“In the original script, there was a huge sequence where Edwin Salt (the original male protagonist) saves his wife, who’s in danger,” says Noyce. “And what we found in the new script, it seemed to castrate his character a little. So we had to change the nature of that relationship.” In the end, Salt’s husband, played by German actor August Diehl (Inglourious Basterds), was made tough enough that he didn’t need saving, thank you much.”

So, hidden in an article centering around just how the making of Salt is oh-so empowering for female action heroes is this tidbit. To put it in plainer terms, the filmmakers believe that it was perfectly OK for the spouse to be rescued from mortal danger if said love-interest was a girl, but not if the spouse was a man. So it’s great if the action hero is a girl, as long as they don’t have to opportunity to one-up any male counterparts and/or reverse the oldest cliche in the action-film handbook. Saying that girls can be portrayed as helpless damsels in distress but boys can’t is about as old-school sexist as one can get.

Chris Evans July 13, 2010 at 12:33 PM

Scott I feel like I remember Melissa actually making a post about that a while back. Ugh.

Anika July 13, 2010 at 1:14 PM

The bit about not having a child reminds me of Uma Thurman’s character in Kill Bill deciding she needed to get out of the assassin business when she got pregnant. I think I get it, the maternal instinct Angelina and Uma/Quentin are talking about — while saying someone would “never have a child” is a bit much I understand the impulse to pause. It does not have to be maternal/gender-biased, however. For example, the USA series La Femme Nikita ends with super spy Michael quitting the business to raise his son.

sally July 13, 2010 at 1:44 PM

But do you know the real ending to Salt? So Salt gets knocked up by a slubby guy who she rejected previously because she is so uptight and career focused, what with all the killing and spy activities. She realizes that her life has been empty without pregnancy and slubby guy, so she quits the spy business and moves to a suburb in middle america where funny capers ensue where she tries to fit in to being a home maker. Trailer features girlish scream by Jolie as she tries to cook/clean/have a kids birthday party that goes haywire. Also, something about shoes and comments about her ass getting fat.

Of course, I’m kidding.

Alex July 13, 2010 at 1:55 PM

Brilliant Sally!! But keep it quiet, otherwise I’m afraid they’ll make that movie…

Emily Blake July 13, 2010 at 3:13 PM

No matter what, I really hope this makes money. It’s a spec and has a female action hero for a protagonist. If this makes money, female action heroes are back. If this tanks, you know what they’ll say: Oh people just don’t want to see women action heroes.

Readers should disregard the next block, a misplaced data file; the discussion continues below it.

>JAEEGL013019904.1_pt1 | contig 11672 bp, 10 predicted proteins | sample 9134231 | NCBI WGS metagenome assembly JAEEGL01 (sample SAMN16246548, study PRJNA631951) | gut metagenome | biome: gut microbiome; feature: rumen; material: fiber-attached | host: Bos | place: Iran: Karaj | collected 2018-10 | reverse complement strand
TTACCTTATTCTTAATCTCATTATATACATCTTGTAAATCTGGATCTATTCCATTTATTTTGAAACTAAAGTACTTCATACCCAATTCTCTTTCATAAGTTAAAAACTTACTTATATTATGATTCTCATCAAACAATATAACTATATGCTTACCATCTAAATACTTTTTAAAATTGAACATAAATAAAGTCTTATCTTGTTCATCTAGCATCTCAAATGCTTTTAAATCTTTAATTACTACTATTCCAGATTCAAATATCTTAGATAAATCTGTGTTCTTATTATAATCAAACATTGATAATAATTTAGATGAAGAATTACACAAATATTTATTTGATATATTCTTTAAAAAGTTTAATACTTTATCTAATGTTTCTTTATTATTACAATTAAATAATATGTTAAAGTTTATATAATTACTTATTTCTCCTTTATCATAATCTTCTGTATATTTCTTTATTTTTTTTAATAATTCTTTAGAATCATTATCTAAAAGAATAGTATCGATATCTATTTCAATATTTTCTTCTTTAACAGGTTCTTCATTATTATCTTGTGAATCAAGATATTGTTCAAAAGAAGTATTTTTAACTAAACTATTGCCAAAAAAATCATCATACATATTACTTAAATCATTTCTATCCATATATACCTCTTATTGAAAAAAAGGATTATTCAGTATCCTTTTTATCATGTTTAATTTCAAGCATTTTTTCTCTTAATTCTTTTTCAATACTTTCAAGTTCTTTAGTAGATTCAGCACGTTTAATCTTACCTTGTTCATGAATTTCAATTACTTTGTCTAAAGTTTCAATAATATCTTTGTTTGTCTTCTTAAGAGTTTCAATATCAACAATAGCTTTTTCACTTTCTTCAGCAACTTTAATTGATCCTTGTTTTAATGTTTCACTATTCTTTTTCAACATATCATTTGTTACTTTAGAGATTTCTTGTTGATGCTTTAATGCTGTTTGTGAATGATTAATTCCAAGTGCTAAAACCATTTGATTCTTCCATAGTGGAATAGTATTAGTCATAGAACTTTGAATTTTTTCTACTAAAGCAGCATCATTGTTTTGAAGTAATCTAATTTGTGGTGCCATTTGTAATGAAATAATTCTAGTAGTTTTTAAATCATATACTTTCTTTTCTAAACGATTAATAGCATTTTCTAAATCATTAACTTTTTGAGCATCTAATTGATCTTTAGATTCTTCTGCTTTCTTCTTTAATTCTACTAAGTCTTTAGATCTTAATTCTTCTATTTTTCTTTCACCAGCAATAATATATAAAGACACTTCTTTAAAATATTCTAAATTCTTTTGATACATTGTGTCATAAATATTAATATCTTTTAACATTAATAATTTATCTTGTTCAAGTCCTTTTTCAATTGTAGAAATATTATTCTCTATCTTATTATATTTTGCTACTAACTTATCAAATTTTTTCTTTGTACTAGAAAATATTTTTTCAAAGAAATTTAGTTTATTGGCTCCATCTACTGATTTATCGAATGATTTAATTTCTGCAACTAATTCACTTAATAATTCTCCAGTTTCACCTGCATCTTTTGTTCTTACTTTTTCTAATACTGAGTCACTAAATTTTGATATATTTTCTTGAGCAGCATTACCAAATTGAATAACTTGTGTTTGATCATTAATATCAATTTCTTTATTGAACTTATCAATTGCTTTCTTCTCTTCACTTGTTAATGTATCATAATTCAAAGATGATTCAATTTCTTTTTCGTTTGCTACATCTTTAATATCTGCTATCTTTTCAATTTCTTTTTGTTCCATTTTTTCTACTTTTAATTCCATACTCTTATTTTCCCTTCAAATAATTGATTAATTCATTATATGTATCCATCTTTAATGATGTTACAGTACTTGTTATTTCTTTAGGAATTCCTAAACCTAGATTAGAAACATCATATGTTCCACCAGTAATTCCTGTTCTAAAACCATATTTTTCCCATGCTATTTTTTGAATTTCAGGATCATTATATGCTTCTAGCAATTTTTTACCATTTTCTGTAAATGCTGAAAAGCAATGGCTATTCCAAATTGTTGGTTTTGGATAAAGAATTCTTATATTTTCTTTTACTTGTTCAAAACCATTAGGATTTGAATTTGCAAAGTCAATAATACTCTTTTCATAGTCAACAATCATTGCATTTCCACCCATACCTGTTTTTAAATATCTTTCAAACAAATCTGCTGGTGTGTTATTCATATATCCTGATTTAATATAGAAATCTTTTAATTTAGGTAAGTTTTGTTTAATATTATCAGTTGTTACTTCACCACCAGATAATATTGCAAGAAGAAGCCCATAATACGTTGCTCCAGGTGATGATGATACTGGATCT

d July 13, 2010 at 5:09 PM

I am SO happy this film is coming out! :D

I do think the heavy-handedness of the comment was much, but however it happened , I, for one, am GLAD that the kid is taken out. Even if they don’t intend it, the film will have this twist, or this push to frame it in a motherhood fashion. A good example would be Aliens, where people like to describe the showdown bewteen Ripley and the alien as mother vs. mother. We already have so many films like that – both action and non-action that focus on that.

“Guys like her because she is hot and kicks ass. Women like her because she lives with Brad Pitt, seems to be a great mom, spends her free time helping other people around the world…and also because she kicks ass.”

Wow, is this true – I mean in terms of women? I couldn’t care at all that she is married to Brad Pitt and was actually dismayed when I first found out because it didn’t seem like a good choice for a variety of reasons. Being a good mom is great an all, and so is humanitarian efforts, but what does that have to do with being in good movies and making great performances? Maybe women should think less about someone’s personal life, and more about what they are bringing to the stage/screen. If not, then people who may live possibly sketchy lives, but could be awesome actors will not find their moments.

I also agree with the group that it’s sad that she couldn’t have saved his life. When I see this happen on screen – any screen – it’s something I relish, because it happens so rarely, and why shouldn’t a woman rescue the man she loves just as if she rescues anyone else she loves?

What I am trying to figure out is what is driving this – the studios or the audience; probably some combination. But women like to be the rescuers and the rescued – and I have met plenty of women who like when men recue women. But I have yet to meet a guy who likes and truly embraces being rescued by women. Now a whole slew of guys here could say sure (so then I’ve met you :)), but I wonder if it is not enough of an audience that could balance out the men who would no longer be interested (and even some women). So instead, they just dampen down the guy a little bit, to please both parties.